The Art of Propaganda, Part Two

More propaganda on CBC Radio during World War Two. It was meant to inspire and persuade, educate and uplift, and radio was a powerful tool for spreading its message.
Listen to the full episode54:59
World War Two Poster (19750251-005, Canadian War Museum)
Poster created for the 2nd Victory Loan campaign (Library and Archives Canada, Acc)
Victory Loan Drive Poster, World War Two (Library and Archives Canada, Acc)

In 1941, as World War Two raged, Nazi Germany churned out pamphlets, movies and radio broadcasts. The Allies realized they had to create their own version. Persuasive messages of persuasion appeared everywhere in Canada- on movie screens, radio and in advertising, and they were all aimed at convincing citizens to support the war effort. Posters featured images of our Men of Valour, of strong and able women doing their part at home, and adorable babies under slogans that implored Canadians to "Buy Victory Bonds" and "Invest and Protect!" 

Everybody must fight, whatever your job may be!

CBC Radio too lent its airwaves to the cause.

Programs like Carry on Canada persuaded listeners to help with the war effort, urging them to donate and volunteer to "get the job done." Nazi Eyes on Canada had painted a chilling picture of what life in Canada might be like under Nazi rule while Hitler's Little Helpers warned them against rumour and gossip that could hurt morale or aid the enemy. It warned: "remember to think first before you babble!"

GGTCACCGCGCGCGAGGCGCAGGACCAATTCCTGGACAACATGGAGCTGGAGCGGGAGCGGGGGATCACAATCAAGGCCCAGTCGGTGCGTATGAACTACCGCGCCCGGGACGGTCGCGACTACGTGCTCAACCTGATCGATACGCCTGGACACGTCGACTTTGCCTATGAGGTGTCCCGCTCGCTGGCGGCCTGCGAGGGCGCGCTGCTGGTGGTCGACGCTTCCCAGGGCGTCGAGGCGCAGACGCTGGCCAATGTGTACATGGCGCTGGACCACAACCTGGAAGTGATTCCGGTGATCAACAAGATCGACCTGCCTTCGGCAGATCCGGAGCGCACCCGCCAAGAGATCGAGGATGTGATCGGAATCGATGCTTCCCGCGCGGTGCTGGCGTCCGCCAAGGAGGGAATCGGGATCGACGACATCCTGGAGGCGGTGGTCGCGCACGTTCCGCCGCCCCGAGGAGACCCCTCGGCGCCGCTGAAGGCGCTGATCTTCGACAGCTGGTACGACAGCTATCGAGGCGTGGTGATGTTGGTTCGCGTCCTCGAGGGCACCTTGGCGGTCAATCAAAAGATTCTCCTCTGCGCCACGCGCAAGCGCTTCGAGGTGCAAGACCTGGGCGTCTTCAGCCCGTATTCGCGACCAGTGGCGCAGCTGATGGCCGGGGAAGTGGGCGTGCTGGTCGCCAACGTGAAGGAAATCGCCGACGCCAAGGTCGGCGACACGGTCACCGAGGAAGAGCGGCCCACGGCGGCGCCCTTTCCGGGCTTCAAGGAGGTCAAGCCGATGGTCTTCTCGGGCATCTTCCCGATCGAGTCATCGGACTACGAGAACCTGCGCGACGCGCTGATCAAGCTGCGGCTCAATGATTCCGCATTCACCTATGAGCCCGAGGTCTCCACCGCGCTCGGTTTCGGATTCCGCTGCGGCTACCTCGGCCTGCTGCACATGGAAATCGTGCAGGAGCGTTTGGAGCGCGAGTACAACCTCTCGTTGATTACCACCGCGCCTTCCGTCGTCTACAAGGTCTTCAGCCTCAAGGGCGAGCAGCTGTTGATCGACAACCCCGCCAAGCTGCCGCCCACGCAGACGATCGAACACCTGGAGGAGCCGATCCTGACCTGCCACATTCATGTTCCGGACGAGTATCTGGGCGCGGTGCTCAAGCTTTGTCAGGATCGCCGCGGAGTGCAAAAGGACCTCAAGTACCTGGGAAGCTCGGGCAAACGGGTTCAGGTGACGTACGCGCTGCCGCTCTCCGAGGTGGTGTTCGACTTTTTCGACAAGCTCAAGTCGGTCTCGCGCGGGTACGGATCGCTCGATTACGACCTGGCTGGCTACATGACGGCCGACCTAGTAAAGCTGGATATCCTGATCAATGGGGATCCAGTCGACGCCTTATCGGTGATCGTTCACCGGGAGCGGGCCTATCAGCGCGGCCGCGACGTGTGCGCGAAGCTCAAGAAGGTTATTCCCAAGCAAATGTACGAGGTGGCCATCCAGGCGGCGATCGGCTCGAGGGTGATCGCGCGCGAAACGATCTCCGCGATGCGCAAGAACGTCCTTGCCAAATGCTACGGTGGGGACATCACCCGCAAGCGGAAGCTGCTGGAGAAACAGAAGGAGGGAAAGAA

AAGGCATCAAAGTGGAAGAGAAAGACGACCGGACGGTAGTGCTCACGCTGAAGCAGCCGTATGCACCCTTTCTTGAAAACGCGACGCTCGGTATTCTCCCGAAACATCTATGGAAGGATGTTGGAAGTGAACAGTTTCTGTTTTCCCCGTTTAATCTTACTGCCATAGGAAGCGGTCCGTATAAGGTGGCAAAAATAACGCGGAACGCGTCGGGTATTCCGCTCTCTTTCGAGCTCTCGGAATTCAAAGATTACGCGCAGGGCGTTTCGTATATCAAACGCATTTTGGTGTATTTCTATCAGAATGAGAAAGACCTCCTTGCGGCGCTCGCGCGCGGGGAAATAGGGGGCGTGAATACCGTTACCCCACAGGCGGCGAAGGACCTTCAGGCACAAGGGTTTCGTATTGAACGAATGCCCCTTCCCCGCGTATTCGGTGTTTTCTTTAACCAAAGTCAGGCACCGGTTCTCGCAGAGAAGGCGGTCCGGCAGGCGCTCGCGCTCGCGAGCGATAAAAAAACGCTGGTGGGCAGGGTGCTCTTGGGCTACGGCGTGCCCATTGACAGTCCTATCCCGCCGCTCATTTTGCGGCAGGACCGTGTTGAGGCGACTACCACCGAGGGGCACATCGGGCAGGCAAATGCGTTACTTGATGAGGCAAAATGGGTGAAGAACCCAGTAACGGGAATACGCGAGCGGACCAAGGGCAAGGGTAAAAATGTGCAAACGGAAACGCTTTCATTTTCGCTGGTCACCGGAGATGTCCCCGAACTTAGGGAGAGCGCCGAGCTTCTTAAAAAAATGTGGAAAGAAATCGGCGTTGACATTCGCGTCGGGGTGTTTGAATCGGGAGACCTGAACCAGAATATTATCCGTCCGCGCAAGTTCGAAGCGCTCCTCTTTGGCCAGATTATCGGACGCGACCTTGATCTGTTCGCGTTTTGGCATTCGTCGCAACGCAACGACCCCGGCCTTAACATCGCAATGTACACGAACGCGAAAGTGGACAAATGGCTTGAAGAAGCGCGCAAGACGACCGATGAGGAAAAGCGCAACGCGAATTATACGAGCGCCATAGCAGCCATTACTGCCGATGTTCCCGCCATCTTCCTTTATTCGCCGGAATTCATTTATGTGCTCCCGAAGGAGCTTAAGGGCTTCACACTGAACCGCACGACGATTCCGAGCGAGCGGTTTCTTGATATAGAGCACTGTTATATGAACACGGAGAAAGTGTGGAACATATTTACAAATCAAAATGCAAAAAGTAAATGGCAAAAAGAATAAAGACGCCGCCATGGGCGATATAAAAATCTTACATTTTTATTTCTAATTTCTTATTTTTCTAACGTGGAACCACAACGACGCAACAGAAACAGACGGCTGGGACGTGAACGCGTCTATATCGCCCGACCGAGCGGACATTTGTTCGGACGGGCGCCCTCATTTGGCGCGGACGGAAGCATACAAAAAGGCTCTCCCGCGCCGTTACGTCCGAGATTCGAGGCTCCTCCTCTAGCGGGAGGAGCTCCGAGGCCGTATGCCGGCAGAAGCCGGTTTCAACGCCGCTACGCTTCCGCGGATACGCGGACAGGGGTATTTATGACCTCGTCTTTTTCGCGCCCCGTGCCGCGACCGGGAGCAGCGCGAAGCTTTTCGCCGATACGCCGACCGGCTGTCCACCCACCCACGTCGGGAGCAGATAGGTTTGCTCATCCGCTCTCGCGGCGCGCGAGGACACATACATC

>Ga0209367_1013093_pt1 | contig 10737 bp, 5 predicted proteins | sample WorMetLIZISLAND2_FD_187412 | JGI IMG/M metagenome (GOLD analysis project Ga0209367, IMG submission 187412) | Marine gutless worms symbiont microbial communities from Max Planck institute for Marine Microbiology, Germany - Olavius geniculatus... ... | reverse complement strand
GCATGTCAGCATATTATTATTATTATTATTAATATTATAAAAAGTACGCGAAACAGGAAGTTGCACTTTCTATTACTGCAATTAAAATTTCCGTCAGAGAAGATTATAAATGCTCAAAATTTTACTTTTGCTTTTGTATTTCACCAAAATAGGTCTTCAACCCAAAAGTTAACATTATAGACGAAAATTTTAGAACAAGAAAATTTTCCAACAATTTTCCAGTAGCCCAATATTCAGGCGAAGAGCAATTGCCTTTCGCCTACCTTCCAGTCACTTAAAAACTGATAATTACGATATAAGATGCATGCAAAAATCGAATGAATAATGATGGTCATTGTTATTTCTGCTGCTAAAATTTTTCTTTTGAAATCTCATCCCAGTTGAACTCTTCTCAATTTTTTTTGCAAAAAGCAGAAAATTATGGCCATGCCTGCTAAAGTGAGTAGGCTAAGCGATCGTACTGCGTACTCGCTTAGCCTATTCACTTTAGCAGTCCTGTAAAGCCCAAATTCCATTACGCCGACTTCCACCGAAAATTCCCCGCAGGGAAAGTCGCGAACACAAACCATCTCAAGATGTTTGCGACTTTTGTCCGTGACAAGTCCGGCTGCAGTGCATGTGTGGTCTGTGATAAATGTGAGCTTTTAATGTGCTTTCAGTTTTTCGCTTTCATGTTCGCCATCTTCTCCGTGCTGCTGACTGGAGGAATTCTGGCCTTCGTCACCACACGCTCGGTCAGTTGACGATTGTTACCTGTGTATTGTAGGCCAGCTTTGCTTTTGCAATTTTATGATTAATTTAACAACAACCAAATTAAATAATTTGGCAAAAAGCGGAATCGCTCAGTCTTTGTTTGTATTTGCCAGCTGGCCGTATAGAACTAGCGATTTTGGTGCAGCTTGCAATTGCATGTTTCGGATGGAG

War is Everyone's Concern was another CBC Radio production commissioned by the War Finance Committee to raise money and boost morale. It featured short dramas with stirring themes on faith, loyalty, bravery and pride. Like all the programs that aired on CBC Radio during the war, its aim was to remind Canadians what they were fighting for… and against. 

In 1981, CBC Radio's Morningside aired a documentary that looked at how radio in the 1930's and 40's was a particularly effective tool for spreading propaganda. Arn Saba, who produced the documentary, showed how propaganda has been used for centuries as a means to communicate goals and sway an intended audience by preying on both their hopes and fears.

During the 1930's and 40's, radio was in its heyday and as such was perfectly positioned to disseminate propaganda. It didn't take long after its introduction before there was one in just about every home. As Saba argued, "it was only natural that ... interest groups should be attracted to the power of radio, especially those for whom power was the name of the game".

"When looking for propaganda, look to the unnoticed, not to the blatant. It's always where you least expect it." --- Arn Saba